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China cut the benchmark lending rate on Thursday, as widely expected, as the authorities move to lower financing costs for businesses and support an economy jolted by a severe coronavirus outbreak.

The epidemic has upended global supply chains and caused widespread disruption to businesses and factory activity in China, prompting authorities to deliver a steady stream of policy measures over recent weeks to cushion the blow to growth.

The one-year loan prime rate (LPR), the new benchmark lending gauge introduced in August, was lowered by 10 basis points to 4.05 per cent from 4.15 per cent at the previous monthly fixing.

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The five-year LPR was lowered by 5 basis points to 4.75 per cent from 4.80 per cent.

All 51 respondents in a Reuters snap survey had expected a reduction in the LPR, with 38 respondents, or about 75 per cent of participants, tipping a 10 basis points cut to both tenors.

The LPR cut followed a similar move in the central bank’s medium-term lending rate on Monday. Investors are betting the authorities will roll out more monetary easing and fiscal stimulus in the near term to help smaller businesses that are struggling to tide over the crisis.

Mayank Mishra, macro strategist at Standard Chartered Bank in Singapore, said the LPR cut may not be enough to overcome the economic impact of the virus.

“The Chinese authorities are sending a message that easing will happen, but it will happen at a measured pace. They do not want fuel expectations that they will be easing aggressively,” Mr. Mishra said.

“We expect more monetary easing in the form of 100 basis points in the reserve requirement ratio [RRR] and 10 basis points in the medium-term lending facility [MLF] in addition to what we’ve already seen.”

China’s yuan weakened to a more than two-month low against the dollar after the LPR cut, mainly pressed by further easing expectations.

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Jacqueline Rong, senior China economist at BNP Paribas in Beijing, said she had expected a deeper cut to one-year LPR especially as interbank market rates have already posted sharp declines in the past month.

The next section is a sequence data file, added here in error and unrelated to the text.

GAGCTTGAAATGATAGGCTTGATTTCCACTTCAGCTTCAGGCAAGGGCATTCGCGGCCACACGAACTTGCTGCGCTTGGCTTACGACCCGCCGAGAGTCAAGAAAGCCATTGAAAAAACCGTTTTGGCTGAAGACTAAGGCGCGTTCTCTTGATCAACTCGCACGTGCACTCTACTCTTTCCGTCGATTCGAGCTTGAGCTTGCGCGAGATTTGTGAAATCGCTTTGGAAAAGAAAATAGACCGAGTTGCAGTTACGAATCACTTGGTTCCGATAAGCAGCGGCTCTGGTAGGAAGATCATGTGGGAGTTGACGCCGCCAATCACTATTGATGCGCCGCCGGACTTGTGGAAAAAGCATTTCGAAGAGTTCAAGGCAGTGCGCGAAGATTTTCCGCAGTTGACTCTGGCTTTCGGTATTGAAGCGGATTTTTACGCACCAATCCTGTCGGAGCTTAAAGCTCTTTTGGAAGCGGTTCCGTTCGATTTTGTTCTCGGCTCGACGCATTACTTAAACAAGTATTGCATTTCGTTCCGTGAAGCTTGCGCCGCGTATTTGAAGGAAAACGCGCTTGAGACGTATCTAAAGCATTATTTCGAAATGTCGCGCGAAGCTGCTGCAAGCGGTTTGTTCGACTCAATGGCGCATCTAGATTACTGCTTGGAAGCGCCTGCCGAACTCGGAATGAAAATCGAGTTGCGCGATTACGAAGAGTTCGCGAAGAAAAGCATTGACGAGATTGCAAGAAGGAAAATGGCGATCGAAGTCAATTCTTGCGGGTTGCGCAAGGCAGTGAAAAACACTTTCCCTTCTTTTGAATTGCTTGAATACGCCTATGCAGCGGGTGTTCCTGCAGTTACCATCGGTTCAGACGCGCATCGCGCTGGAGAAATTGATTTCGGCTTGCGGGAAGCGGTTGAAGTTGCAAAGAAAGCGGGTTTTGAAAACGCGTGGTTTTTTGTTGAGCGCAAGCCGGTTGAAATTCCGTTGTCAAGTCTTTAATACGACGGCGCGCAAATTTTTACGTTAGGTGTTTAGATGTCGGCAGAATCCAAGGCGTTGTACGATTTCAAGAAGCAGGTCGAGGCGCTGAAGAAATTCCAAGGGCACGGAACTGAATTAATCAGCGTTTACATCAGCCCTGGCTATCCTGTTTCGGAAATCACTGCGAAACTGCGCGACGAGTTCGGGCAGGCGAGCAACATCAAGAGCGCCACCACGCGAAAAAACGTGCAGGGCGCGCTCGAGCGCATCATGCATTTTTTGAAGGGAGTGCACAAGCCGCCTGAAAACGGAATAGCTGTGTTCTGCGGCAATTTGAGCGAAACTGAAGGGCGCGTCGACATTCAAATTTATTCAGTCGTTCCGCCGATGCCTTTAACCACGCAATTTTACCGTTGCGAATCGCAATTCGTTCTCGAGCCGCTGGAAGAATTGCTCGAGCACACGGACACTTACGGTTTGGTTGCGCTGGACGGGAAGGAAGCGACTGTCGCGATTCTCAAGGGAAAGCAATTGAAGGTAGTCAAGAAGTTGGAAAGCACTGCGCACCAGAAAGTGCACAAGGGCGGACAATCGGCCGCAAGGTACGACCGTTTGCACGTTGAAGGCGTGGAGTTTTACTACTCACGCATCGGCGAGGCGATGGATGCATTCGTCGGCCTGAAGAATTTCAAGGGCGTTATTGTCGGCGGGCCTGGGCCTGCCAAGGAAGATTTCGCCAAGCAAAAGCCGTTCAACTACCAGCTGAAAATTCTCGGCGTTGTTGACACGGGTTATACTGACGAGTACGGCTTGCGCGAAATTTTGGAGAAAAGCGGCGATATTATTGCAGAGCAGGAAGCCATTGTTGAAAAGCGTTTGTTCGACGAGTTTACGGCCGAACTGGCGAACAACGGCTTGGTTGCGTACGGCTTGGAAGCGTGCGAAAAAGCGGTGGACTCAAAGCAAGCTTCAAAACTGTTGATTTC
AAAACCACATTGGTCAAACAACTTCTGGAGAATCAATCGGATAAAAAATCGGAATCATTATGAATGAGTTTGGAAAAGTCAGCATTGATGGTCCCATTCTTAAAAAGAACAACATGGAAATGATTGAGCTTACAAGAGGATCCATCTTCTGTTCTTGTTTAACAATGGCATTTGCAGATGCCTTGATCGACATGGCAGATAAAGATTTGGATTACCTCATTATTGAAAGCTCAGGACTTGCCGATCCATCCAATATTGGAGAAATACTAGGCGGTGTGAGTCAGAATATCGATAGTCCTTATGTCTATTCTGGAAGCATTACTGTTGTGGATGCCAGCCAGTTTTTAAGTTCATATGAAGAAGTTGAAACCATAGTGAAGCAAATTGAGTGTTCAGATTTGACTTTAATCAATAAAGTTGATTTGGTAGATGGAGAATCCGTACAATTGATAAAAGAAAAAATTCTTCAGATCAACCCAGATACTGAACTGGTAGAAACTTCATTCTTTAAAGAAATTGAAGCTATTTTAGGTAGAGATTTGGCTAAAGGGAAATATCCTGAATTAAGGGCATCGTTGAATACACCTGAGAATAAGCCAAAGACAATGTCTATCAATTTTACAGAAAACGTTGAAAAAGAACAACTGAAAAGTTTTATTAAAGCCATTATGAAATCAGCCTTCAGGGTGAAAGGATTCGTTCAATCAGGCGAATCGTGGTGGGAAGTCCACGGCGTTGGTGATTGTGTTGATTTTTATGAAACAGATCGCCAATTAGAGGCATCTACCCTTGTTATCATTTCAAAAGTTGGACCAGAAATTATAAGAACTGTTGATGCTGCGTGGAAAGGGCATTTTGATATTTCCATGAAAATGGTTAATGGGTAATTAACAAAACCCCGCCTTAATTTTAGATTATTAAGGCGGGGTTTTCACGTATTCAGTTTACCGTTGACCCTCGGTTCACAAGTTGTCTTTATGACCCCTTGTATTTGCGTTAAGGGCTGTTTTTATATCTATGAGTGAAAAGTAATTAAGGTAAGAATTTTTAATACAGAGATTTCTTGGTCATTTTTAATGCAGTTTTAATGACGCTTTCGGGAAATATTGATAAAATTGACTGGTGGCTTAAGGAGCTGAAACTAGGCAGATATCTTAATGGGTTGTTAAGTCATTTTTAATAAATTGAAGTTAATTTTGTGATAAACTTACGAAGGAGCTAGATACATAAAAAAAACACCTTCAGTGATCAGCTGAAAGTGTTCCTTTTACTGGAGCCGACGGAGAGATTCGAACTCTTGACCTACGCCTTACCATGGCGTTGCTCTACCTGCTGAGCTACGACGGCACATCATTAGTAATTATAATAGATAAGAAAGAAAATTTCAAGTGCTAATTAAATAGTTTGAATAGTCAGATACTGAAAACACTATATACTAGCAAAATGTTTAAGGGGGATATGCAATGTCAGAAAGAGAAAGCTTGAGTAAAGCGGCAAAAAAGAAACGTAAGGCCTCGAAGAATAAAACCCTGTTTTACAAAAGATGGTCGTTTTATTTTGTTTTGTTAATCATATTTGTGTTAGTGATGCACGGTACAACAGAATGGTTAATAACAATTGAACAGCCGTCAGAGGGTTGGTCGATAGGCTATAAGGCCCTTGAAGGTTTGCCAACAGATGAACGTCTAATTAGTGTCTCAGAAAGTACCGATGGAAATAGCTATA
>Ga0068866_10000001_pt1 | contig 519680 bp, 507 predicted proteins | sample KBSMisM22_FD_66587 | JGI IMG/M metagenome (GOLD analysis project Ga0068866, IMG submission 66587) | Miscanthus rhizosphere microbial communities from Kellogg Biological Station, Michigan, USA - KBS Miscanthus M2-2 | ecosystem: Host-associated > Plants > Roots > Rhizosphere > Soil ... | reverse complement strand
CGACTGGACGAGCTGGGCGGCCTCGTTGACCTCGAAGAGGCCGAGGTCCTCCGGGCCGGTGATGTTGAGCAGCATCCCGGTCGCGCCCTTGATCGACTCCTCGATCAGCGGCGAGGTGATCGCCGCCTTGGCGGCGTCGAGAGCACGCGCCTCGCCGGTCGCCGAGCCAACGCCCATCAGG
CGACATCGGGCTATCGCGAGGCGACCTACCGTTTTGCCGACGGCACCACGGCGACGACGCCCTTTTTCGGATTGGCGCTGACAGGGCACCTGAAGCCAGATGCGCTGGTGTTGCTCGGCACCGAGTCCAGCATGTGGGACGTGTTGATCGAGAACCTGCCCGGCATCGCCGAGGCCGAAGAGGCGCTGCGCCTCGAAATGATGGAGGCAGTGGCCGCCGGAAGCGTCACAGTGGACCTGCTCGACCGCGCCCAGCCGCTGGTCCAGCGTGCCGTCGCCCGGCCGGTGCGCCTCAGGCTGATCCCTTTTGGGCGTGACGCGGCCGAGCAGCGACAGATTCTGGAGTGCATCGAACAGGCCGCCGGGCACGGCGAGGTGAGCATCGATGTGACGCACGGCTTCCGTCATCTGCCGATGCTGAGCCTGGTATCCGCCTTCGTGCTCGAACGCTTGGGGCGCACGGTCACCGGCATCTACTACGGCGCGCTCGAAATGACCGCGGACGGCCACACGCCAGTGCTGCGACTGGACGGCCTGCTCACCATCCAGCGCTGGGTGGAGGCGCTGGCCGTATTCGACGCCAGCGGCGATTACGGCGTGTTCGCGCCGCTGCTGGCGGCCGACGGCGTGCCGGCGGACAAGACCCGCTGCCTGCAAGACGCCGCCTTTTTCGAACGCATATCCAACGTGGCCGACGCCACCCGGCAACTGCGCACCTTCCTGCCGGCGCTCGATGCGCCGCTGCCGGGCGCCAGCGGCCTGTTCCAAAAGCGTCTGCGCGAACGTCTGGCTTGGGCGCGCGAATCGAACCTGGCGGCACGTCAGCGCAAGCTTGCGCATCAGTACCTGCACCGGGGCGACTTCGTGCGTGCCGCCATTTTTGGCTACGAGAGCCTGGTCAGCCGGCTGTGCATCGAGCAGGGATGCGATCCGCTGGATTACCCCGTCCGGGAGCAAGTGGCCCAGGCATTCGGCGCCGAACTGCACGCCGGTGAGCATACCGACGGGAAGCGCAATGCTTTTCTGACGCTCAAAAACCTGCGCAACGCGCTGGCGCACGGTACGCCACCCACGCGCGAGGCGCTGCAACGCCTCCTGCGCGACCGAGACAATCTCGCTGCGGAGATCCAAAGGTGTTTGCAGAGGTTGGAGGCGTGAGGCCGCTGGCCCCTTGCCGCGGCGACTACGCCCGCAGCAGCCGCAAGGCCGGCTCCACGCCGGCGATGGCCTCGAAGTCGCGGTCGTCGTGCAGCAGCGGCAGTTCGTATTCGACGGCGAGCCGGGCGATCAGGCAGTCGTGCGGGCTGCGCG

Banks are already setting lending rates well below the benchmark and if government subsidies are taken into account, some borrowers may not pay any interest at all, sources said.

Some analysts say the minor cut to the 5-year LPR likely signalled that authorities wanted to avoid stoking a property bubble and causing more damage to the economy in the longer run.

SMALLER FIRMS SQUEEZED

The People’s Bank of China (PBoC) has pledged to use tools such as targeted reserve requirement cuts, relending and rediscount, to support key sectors affected by the outbreak, having already injected more than $200-billion in liquidity in a bid to help lower financing cost.

China reported a dramatic drop in new cases in the province at the heart of the coronavirus outbreak on Thursday, although the death toll so far at more than 2,100 has made it one of the biggest global health emergencies in recent decades.

The world’s second-biggest economy, already grappling with growth at its weakest in almost three decades as a trade war with the United States took its toll, had shown some signs of stabilization just before the epidemic hit.

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When compared with a year earlier, first-quarter growth could slump to 4.5 per cent from 6 per cent in the fourth quarter, according to the latest Reuters poll. Some analysts warn of even lower growth closer to the 3-per-cent mark, underlining the widespread business disruption caused by the virus.

The LPR is a lending reference rate set monthly by 18 banks. The PBoC revamped the mechanism to price LPR in August, 2019, loosely pegging it to the medium-term lending facility rate.

Julian Evans-Pritchard, senior China economist at Capital Economics, warned that policy easing steps will only be of modest help for small firms – a key part of the economy.

“While more easing is likely in the coming weeks, this alone won’t change the fortunes of the millions of small firms suffering from the coronavirus outbreak,” he said.

“Surveys suggest that one-third of these firms may run out of cash in the coming two weeks unless activity normalizes.”

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